January 2002
Leadership in Times of Crisis

Doing the Advance Work

When someone asks me about vestries in times of crisis, my frank response is that vestries can be useless in such times – unless they have done their work in advance.

On the other hand, vestries that have done their work are just the opposite. They are better able to withstand stress, respond non-anxiously, make more informed and wiser decisions, and generally handle what life throws at them with faith. And the joy of all of this is that their work is not hard.

Being intentional
Work for vestries involves practicing and being intentional about a number of skills we already have or that are easily acquired. Christian discernment is high on that list. When used as a decision making system in easy times, it becomes natural in times of crisis. Discernment processes require intentional listening: listening for God in oneself and in others, listening to others knowing that together you will be wiser than if you were alone, listening to support the other person, and understanding disagreement as another example of the diversity in God’s creation.

The skill of paraphrasing can be particularly helpful in times of disagreement. When we can paraphrase what another person has said to their satisfaction, the dynamic changes, moving the spirit of the conversation from highly charged to collaborative. But a crisis is not the time to learn this skill. People feel too self-conscious and when feelings are running high, as they inevitably will in crisis, they will not tend to have the energy to hang in there with a new process.

Similarly, the work of the vestry entails being aware of group processes and group dynamics. When the group is conscious of the spirit in which it deliberates, when it is accustomed to observing and naming the climate in which its business is conducted, it will be more prepared to deal with issues when there is fear or anger or despair in the room. The ability to name the feeling reduces the tendency under conflicted situations to exaggerate. But unless this becomes habit, people are self-conscious about doing it and under stress will resist.

Responding from a different center
Vestries that have prayed together are like the proverbial “families that pray together...” They will deliberate and respond to crisis from a different center. When they have, as a matter of deep caring, been willing to share soul conversations rather than the surface communication of “who do you work for and where do you live,” it will change the nature of the conversation. When people can share with each other their awareness of God in their lives, just as a matter of course, the conversation takes on another dimension. Trust and authenticity are the results.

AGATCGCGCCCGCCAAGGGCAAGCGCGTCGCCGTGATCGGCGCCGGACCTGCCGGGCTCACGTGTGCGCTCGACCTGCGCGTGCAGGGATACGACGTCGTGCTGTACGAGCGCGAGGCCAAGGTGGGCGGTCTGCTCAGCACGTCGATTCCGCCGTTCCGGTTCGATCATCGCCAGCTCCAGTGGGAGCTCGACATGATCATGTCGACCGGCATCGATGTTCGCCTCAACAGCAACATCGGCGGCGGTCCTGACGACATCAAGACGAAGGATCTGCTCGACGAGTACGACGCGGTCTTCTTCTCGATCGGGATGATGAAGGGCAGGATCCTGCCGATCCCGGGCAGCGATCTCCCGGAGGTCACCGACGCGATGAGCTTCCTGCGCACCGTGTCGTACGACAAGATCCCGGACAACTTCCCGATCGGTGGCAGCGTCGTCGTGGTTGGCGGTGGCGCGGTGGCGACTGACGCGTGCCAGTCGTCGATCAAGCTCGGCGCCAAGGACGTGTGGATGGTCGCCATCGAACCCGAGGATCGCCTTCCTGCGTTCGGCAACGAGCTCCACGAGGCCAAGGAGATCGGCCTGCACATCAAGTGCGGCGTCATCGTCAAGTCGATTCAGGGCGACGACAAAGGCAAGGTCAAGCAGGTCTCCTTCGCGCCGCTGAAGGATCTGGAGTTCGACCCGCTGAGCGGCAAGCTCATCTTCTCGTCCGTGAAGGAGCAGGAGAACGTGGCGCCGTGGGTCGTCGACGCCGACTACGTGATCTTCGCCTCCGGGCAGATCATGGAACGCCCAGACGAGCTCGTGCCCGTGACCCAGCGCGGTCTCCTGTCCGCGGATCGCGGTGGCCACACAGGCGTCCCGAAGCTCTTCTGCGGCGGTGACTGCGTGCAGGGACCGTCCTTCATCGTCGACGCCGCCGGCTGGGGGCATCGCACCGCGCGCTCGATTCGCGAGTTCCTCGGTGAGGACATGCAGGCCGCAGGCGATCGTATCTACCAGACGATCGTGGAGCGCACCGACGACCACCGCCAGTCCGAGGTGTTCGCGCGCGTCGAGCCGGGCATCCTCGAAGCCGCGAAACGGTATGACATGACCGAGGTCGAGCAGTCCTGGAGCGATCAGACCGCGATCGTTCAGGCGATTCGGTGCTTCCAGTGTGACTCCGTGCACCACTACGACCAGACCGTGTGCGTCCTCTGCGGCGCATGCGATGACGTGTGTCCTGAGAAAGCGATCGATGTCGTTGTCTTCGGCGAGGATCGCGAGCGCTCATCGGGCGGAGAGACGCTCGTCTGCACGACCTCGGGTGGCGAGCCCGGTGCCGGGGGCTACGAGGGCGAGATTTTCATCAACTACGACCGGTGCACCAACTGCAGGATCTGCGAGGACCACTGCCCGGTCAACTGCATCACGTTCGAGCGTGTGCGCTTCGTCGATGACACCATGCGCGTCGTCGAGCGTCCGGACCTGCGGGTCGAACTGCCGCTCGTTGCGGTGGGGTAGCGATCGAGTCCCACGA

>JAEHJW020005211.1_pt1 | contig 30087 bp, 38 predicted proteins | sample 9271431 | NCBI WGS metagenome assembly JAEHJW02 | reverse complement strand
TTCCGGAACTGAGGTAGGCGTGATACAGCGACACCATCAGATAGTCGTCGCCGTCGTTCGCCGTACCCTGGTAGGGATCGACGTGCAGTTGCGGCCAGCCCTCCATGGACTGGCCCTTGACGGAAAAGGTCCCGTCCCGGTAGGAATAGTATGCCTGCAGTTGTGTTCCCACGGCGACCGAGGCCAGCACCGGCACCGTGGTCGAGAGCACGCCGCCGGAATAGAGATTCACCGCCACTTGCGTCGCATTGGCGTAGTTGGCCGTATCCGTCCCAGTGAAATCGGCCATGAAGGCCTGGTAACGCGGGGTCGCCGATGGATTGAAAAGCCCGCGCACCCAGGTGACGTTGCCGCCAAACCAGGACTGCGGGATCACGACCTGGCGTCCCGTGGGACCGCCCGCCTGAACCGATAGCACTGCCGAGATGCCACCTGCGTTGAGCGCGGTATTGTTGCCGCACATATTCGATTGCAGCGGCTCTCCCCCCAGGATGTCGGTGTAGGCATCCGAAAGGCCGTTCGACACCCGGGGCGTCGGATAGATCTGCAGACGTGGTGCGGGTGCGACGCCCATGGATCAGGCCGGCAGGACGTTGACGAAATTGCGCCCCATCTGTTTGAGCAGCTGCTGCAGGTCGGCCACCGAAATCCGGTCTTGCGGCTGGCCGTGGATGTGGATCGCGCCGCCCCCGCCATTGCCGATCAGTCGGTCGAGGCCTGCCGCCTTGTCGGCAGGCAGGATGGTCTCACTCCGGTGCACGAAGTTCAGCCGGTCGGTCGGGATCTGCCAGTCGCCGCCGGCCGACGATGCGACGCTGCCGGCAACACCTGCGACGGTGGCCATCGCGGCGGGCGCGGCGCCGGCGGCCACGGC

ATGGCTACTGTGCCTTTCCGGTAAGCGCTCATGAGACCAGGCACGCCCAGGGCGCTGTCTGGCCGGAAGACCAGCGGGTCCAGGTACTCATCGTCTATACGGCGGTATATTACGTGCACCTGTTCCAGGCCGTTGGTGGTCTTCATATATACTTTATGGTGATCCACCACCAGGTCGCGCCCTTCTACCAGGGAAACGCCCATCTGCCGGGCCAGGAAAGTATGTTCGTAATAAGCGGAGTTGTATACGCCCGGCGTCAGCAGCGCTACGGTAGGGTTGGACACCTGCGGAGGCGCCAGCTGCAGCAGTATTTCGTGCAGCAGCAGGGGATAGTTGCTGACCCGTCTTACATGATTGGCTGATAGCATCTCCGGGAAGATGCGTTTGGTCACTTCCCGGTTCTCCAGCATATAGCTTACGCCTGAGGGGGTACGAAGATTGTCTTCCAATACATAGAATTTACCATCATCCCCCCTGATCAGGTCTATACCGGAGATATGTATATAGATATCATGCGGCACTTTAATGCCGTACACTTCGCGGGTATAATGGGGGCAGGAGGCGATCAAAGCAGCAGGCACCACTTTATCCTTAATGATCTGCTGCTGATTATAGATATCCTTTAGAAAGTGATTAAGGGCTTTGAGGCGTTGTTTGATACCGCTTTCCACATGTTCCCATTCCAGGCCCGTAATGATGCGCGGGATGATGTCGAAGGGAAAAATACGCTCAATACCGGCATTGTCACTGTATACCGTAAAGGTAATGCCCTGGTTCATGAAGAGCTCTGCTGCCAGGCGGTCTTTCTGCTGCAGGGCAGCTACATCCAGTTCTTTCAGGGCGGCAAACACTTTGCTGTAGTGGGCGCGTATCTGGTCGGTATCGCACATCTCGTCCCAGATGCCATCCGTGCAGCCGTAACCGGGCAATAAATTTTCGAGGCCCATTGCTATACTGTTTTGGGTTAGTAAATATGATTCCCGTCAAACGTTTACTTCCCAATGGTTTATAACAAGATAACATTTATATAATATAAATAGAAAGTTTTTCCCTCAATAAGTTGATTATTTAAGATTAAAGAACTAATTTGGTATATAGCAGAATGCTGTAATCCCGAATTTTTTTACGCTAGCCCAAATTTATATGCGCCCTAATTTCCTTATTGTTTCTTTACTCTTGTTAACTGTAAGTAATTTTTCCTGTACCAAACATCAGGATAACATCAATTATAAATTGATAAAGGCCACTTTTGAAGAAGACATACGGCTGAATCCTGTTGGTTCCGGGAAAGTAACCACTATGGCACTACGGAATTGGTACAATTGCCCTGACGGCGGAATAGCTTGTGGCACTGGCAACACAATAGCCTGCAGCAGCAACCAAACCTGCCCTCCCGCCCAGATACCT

Parker Palmer talks about the necessity for leaders to have done deep spiritual work for themselves in order to be authentic and effective in their leadership roles. After participating in several training sessions with a vestry several years ago, the group started having authentic soul conversations at vestry meetings. One of the wardens frequently asked the “God question”: “Where is God in your life or this situation?” Very soon, their stewardship meetings followed suit and before they knew it, they were continuing the practice into the coffee hour.

The entire dynamic of the social hour changed. They talked quite easily of God’s presence. Newcomers were delighted and came into the conversation at a much deeper level with less self-consciousness.
The congregation was able to deal effectively and prayerfully with a very difficult situation when a daycare worker in the daycare center housed in the church was accused of sexual abuse.

Finding God’s grace
In the end, vestries that know how to be collaborative, how to handle conflict creatively, and who are not afraid of disagreements, will have fewer serious conflicts because they will handle the situations sooner.

Vestries who have developed a prayerful, open, fun loving climate in their meetings will respond more effectively when a crisis occurs. And they will be more open to finding God’s grace in that very process.

A partner in the consulting firm of Marshall, Towell and Emerson of South Orange, New Jersey, Tilly-Jo Emerson has worked with over 100 church governing bodies in areas ranging from conflict management to long-range planning.

This article is part of the January 2002 Vestry Papers issue on Leadership in Times of Crisis